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Dirty Score, A Rough Riders Hockey Novel(4)

By:Joan Swan

Ashlee lifted her eyes from her phone, cast one look through the lobby, and her gaze froze on Rafe. Her face lit up like a starburst. The stress in Rafe’s gut eased. A smile lifted his lips.

Yes. This was exactly what he needed. This was exactly the kind of woman who could make Rafe forget all about Mia out somewhere getting it on with a stranger.

He met Ashlee in the middle of the lobby, pulled up his best smile, and held out his hand. “Hi, Ashlee—”

“Oh my.” She took his hand, but not to shake. She laid her fingers in his while her gaze roamed his body, shoulders to toes. “Don’t you look mouthwatering. Is that Armani? I do believe I remember reading that you are one of the sharpest dressers on your team, and I couldn’t agree more.”

Then she met his eyes, took another step closer, into his personal space, where her extremely feminine scent touched his nose. Her eyes were blue. Almost otherworldly blue, thanks to her obviously colored contacts. But that didn’t dim the heat there or the sly edge in her smile. “I certainly hope I’ll get to see the legendary Savage beneath all this glamour tonight.”


Rafe almost laughed with the surety of this score. His grin was wide as he wrapped his fingers around her hand, smoothly turned toward the restaurant, slid his other arm low on her waist, and walked her that direction. “Let’s talk that over during dinner.”

A short dinner, if he had anything to say about it. The quicker he could get his mind off Mia and how badly he wished he were walking toward a long-drawn-out night with his best friend’s little sister, the better.


Mia stuffed her phone into her purse, picked up her wine, and finished off the glass, then signaled the bartender for another.

Anger burned through her chest, but it almost immediately mellowed into hurt. A deep, frustrating hurt. One that made her eyes tear up.

Faith, girlfriend of Rough Riders’ center Grant Saber, turned from listening to the guys talk over the game and asked Mia, “Is he coming?”

“Nope." She thanked the bartender for her fresh glass of wine, then took a drink. She laughed, but there was no humor in it. “Maybe I’ll just move across the country without telling him. Let him hear it from Tate.”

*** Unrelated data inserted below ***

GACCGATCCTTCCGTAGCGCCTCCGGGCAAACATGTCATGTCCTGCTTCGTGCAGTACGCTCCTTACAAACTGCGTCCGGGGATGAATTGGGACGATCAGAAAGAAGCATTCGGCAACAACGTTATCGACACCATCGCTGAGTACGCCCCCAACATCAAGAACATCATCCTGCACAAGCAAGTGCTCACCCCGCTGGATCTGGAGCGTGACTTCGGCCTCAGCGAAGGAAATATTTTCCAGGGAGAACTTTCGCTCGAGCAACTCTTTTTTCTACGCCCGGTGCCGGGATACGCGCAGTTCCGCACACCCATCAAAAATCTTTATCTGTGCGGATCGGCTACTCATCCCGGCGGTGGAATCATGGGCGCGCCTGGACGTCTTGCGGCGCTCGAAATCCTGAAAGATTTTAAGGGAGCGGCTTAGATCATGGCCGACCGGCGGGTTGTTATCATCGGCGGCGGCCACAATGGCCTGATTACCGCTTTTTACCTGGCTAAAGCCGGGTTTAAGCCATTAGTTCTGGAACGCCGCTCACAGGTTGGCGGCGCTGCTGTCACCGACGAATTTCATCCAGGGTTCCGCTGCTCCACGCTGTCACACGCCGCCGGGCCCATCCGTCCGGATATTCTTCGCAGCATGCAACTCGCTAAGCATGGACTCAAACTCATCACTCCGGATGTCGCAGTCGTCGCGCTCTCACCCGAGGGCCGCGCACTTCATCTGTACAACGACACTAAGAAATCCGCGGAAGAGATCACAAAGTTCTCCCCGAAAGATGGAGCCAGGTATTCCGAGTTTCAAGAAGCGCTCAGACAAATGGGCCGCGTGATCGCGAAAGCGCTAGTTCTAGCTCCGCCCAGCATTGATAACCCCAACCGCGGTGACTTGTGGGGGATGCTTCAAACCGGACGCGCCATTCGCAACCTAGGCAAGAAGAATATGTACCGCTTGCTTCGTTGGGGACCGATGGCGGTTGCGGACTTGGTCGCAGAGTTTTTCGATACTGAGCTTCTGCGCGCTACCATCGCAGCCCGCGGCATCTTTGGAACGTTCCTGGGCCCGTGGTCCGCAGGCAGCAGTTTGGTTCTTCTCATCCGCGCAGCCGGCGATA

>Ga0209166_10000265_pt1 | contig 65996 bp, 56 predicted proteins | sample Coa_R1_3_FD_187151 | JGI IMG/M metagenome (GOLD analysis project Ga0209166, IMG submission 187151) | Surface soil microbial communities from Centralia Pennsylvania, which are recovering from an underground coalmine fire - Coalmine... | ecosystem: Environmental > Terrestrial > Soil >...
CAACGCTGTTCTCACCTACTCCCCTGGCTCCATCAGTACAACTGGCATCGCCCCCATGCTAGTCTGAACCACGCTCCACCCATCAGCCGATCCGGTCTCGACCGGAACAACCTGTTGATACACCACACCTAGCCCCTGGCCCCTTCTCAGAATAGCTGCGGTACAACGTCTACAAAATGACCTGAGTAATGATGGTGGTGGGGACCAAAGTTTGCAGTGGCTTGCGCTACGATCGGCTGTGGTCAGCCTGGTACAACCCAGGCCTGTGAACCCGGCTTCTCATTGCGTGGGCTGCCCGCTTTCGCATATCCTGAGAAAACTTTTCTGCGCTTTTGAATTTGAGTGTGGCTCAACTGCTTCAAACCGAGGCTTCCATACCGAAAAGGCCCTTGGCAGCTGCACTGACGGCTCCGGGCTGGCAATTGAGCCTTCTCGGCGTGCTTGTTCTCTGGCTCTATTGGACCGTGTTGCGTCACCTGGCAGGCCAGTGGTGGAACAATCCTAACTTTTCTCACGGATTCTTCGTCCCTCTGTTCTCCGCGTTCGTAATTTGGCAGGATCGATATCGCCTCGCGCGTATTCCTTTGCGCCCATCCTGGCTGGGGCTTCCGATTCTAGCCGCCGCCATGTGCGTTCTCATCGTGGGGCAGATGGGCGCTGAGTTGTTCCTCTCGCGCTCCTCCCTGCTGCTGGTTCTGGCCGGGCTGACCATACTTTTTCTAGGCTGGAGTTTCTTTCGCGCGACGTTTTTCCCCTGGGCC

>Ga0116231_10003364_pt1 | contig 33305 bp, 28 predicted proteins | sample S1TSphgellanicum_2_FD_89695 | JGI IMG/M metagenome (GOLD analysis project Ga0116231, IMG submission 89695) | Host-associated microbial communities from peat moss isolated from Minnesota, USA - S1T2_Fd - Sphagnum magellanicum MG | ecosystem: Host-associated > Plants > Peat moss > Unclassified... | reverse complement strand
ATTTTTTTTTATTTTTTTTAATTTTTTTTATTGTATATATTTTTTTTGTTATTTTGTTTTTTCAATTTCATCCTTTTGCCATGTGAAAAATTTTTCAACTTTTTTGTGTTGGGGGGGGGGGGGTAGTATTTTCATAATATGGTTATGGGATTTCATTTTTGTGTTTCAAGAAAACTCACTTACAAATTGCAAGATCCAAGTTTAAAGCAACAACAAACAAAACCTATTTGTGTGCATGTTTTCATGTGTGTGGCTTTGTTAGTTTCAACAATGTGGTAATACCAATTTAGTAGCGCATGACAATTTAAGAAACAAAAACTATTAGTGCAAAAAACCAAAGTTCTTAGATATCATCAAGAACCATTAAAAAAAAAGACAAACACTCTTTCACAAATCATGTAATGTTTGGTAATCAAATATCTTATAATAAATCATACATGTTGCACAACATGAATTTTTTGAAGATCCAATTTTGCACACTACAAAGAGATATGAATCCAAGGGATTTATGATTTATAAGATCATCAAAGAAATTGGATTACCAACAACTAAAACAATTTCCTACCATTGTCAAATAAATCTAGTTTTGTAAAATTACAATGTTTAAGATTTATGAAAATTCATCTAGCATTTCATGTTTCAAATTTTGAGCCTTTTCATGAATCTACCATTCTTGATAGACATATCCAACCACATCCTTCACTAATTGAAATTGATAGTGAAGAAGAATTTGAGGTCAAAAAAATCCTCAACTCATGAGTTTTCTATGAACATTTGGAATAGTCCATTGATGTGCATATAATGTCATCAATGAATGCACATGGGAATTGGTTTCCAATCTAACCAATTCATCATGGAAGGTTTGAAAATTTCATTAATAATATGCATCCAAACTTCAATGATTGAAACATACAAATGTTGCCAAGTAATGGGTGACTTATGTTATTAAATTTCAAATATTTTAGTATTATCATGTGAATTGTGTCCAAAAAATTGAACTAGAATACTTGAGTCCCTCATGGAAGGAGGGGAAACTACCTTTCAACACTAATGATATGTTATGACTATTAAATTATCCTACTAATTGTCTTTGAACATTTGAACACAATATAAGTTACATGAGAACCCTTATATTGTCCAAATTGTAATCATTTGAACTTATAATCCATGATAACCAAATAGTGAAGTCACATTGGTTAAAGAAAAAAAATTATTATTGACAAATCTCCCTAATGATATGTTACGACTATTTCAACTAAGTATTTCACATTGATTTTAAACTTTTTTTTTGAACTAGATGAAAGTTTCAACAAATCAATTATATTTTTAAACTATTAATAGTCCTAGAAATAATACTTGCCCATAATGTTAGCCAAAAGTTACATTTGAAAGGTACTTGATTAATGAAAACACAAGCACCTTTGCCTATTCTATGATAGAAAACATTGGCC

She shook her head, her mind combing over the last year for clues to the change in their relationship. But she came up empty like always.

“I don’t get it. I just… We’ve been friends for years. Good friends, you know? If it weren’t for Tate, I’d say we were best friends. I know I’m his best girl friend. Or I was. Why would he just brush me off like this?”

“Maybe he’s going through a phase,” Faith offered, her voice compassionate. “Grant says he’s always hooking up with someone new. When I’m with the guys after the games, he eats up the puck bunny attention. He’s a good guy, but he’s not worth the aggravation, Mia. You have enough to think about right now.”

Faith was right, Mia did have a lot on her plate. The problem was, she needed one very big thing off her plate to make room for the rest, and that thing was Rafe. But she couldn’t do that if he didn’t cooperate.

But she wasn’t going to waste her time with friends bitching over it.

“You’re right. Screw him.” Mia stuffed the hurt and pulled up a smile. She reached out, tugging at the extra fabric on Faith’s boxy top. “Sweetie, don’t take this wrong, but is that the best jersey you can find?”

“Right?” She exclaimed, eyes wide, hand open and gesturing to the front of her body. “I said the exact same thing when I put it on tonight. I told Grant these women’s jerseys are so boring. They’re just like the men’s, just a little better fit. But nothing fun, nothing cute. If they’re going to go to all the trouble to design a whole line of women’s wear, it should be more than just a slimmed-down version of the men’s.”

”Sparkles and glitter,” Mia said in agreement. “And they ought to show some skin.”

“While we’re on the subject, I hate you for looking so ridiculously hot in that dress. Tell me where you got it.”

“Mmm,” Mia said around a sip of wine. “I made it. One of many I designed during this last apprenticeship.”

“No. Way.” She scanned Mia again, mouth open. “I really, really hate you now. Unless you’ll make me one. Then I won’t hate you quite so much.”

She lifted her brows. “Do you have a sewing machine?”

“Me? Ha. No.” Her face brightened. “But Beckett’s mom does. And I’m pretty sure his sister Sarah does too. In fact, I bet she’d love to talk to you while you’re in town. She’s gotten really into making things for the girls. She’s always altering patterns and doing really fun outfits.”